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Daily Archives: December 21, 2010


The Christmas Story in Q?

Doug Chaplin is pondering a few commonalities, including “a clear verbal parallel at the core,” between Matthew and Luke’s versions of the story of Jesus’ birth. What if Matthew didn’t “invent” his story of Mary’s virginal conception in order to fit his messianic interpretation of Isaiah 7:14 but rather appealed to Isaiah 7:14 to explain a detail he already knew from his Jesus tradition?

Matthew is certainly keen on demonstrating Jesus as the fulfilment of prophecy, and capable of moving backwards and forwards between prophecy and the Jesus story. We must therefore weigh each instance to see whether it is more likely that Matthew has come up with a detail which (absent any real knowledge) must have happened in this way because of what the prophet said, or whether he has decided this or that verse is a prophecy because it fits with the Jesus tradition as he has received it.

It is certainly plausible, for example, to think that either Matthew or his tradition come up with the birthplace in Bethlehem because of Micah’s prophecy (though I’m not fully persuaded). It seems to me a good deal less plausible that a virgin birth should be invented on the basis of a verse no-one else ever seems to have taken as Messianic. I would be more inclined to think that this is Matthew “scripturizing” (a term I owe to Mark Goodacre) the tradition he has received, and justifying the rather odd new Christian belief about Messiah for his somewhat beleaguered Judeo-Christian community.

If I’m right, that Matthew is innovative in offering this rather odd reading of Isaiah 7:14 because of a prior belief about Jesus, perhaps it may also be a further reason for thinking he is working with a pre-existing tradition about the birth of Jesus, and indeed, one he shares with Luke.


A Thoughtful Answer to “the Santa Question”

It’s delivered from a Catholic perspective, but this Protestant kind of likes it and will be filing it away for future reference. (H/T: The Anchoress)

The Devil’s in the Details

… unless he’s completely AWOL, that is. Duane Smith has all the abnormal info.

Challenge to Anti-Intellectual Christians


Lessons and Carols 6

The Sixth Lesson:

St Luke tells of the birth of Jesus.

At that time the Roman emperor, Augustus, decreed that a census should be taken throughout the Roman Empire. All returned to their own towns to register for this census. And because Joseph was a descendant of King David, he had to go to Bethlehem in Judea, David’s ancient home. He traveled there from the village of Nazareth in Galilee. He took with him Mary, his fiancée, who was obviously pregnant by this time.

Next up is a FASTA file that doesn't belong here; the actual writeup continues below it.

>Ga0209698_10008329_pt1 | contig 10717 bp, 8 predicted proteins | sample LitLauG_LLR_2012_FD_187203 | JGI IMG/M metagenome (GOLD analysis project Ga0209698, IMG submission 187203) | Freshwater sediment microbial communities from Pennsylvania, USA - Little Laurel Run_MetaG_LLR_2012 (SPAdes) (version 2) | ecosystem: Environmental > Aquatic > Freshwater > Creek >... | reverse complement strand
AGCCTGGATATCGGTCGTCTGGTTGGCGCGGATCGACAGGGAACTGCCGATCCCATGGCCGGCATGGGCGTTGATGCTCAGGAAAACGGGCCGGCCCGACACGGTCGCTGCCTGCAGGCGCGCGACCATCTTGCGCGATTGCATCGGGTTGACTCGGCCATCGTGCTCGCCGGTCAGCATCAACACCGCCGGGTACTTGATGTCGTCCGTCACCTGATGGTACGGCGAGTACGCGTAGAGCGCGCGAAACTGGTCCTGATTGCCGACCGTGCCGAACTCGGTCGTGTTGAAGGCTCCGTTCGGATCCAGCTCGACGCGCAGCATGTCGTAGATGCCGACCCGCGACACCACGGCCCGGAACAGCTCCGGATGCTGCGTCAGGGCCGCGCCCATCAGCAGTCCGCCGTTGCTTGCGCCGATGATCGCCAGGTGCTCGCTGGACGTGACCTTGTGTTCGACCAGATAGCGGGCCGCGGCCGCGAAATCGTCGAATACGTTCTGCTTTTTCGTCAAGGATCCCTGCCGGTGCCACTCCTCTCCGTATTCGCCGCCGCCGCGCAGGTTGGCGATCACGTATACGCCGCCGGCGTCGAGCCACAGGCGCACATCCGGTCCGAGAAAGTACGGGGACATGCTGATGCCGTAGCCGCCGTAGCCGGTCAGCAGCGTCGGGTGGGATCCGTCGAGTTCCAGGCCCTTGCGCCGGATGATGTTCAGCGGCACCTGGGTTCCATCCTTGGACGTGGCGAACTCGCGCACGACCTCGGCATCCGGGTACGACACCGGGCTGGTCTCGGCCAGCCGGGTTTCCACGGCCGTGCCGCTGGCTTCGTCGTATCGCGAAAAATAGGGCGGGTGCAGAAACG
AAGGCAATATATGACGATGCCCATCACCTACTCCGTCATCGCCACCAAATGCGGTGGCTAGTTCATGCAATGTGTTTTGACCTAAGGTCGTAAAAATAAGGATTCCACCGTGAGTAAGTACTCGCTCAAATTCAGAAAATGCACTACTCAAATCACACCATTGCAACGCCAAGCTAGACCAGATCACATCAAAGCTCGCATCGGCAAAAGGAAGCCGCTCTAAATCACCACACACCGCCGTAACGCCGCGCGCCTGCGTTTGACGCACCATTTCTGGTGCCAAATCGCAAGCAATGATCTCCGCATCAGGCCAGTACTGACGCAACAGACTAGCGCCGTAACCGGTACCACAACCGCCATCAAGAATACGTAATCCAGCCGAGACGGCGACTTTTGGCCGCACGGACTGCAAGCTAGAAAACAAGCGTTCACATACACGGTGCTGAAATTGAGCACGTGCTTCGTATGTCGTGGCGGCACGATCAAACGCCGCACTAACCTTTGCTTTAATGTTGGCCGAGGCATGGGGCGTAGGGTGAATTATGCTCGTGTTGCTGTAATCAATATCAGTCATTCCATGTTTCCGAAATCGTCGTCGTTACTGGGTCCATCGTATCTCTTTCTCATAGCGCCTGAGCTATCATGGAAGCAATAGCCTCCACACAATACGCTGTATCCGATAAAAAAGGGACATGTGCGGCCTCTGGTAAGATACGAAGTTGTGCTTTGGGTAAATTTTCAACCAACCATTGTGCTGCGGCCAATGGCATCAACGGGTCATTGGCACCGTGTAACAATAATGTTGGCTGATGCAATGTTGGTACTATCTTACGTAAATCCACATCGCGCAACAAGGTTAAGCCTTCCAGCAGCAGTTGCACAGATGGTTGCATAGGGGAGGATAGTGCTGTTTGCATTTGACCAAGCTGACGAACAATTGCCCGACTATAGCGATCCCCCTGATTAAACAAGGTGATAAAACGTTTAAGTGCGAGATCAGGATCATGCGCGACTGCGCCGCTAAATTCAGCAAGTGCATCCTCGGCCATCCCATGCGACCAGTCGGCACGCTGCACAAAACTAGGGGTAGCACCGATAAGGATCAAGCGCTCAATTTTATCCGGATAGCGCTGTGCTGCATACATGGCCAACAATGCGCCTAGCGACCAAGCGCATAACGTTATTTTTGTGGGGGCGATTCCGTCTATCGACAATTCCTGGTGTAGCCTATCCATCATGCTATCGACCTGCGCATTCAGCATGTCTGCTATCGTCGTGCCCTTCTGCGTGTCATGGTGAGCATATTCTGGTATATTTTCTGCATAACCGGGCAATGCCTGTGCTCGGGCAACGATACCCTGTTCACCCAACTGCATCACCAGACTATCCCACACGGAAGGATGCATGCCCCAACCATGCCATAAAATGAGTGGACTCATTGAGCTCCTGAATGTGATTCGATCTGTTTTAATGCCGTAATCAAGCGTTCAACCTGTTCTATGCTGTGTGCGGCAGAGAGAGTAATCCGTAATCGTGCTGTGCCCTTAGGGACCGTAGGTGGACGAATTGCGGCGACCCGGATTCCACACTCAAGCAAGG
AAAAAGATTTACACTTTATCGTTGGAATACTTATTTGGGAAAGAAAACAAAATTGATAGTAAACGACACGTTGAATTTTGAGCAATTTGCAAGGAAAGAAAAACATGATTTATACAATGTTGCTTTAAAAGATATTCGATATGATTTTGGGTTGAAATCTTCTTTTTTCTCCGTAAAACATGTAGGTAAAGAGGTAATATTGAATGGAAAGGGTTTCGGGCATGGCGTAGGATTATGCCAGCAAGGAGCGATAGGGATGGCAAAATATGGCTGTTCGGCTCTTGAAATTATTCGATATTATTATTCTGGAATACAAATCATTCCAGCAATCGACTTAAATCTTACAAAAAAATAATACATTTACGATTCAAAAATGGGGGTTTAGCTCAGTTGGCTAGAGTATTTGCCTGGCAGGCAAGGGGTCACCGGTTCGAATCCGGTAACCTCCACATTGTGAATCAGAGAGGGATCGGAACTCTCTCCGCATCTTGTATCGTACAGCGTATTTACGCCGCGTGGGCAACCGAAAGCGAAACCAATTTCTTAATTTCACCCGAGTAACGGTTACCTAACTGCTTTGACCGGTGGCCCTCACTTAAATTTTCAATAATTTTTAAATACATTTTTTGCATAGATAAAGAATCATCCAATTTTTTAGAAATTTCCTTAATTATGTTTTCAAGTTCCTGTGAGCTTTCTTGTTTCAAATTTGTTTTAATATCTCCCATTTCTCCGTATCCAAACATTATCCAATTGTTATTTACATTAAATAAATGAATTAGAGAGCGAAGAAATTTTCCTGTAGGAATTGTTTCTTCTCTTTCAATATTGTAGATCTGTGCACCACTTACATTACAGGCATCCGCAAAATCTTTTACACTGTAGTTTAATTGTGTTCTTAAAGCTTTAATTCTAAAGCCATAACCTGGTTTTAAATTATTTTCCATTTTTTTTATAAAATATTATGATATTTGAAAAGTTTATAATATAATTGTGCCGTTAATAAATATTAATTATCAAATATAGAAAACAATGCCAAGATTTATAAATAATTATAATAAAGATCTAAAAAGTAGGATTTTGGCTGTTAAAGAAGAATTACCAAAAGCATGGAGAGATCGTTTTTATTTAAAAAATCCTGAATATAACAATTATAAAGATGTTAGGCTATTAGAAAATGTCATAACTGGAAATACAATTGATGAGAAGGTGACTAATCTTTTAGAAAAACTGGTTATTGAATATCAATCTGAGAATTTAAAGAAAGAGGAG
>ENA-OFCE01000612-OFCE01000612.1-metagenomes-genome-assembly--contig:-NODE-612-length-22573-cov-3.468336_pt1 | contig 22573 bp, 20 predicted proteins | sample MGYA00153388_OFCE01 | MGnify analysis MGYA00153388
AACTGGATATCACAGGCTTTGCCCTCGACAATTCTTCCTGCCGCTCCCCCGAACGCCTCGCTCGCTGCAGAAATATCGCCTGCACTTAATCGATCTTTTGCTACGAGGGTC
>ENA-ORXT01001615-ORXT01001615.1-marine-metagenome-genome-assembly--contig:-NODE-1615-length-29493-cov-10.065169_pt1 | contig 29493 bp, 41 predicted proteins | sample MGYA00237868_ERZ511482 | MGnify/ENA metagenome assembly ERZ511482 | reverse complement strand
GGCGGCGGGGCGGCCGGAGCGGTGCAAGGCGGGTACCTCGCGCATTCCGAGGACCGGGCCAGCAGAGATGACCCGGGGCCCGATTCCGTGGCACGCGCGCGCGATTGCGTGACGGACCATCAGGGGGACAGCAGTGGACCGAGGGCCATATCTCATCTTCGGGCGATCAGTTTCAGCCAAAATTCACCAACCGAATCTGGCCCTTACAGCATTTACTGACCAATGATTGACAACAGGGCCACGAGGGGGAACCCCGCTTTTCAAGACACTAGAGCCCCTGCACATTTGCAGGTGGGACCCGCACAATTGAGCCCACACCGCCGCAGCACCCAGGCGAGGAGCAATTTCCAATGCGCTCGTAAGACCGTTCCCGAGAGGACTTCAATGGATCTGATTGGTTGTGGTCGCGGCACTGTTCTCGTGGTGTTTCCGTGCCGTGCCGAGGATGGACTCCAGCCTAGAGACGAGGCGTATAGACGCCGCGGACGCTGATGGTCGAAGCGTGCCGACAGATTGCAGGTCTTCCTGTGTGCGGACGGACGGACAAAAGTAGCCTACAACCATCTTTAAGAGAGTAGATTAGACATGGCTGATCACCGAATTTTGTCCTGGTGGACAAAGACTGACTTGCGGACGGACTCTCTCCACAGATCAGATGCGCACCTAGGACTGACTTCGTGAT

And while they were there, the time came for her baby to be born. She gave birth to her first child, a son. She wrapped him snugly in strips of cloth and laid him in a manger, because there was no room for them in the village inn. (Luke 2:1, 3-7, NLT)


“O Little Town of Bethlehem”

Neville Longbottom and the Map of Mysteries

Dear Hermione,

To answer your question from your last letter: Yes, Malkin Academy is a lot like Hogwarts. In fact, Hogwarts played an important role in Malkin’s founding. Directly after passage of the International Statute of Wizarding Secrecy (1692 if you don’t know—ha ha!), wizards in America decided to start their own wizarding school. Apparently an old frontier witch named Eudora Malkin had already begun training the children of other settlers back in the hills, and she was asked to take the lead in forming a proper school. The British Ministry for Magic paid a lot of the start-up costs. (Remember, America was a bunch of British colonies back then.) For the first hundred years or so, many of the faculty were Hogwarts graduates. They even have a portrait of Dilys Derwent in their infirmary! (That’s what they call their hospital wing.)

So anyway, the curriculum is very similar what we had at Hogwarts and they use a lot of the same textbooks, only American editions with the spelling all funny. They even sort the students into Houses. The Malkin Houses are Fairgarland, Proudfeather, Quickfang, and Strongfoot, symbolized respectively by a laurel crown (or a chap wearing one—they’re not terribly consistent), a bald eagle, a mountain lion, and a buffalo. They don’t correspond exactly to Gryffindor and the rest, though. My supervisor, Mr. Corntassel, is Head of Proudfeather House. They’re a very bright lot all in all—very quick and intuitive, but a bit too ready to cut corners if you asked me. It’s like they figure out the answer and then go back and work out how they should have got there. For example, just last night this one girl, Kate Burr


Neville’s quill slipped at the sudden noise. He quickly magicked away the mess as he stood to greet the solidly built man who was stalking into the Herbology classroom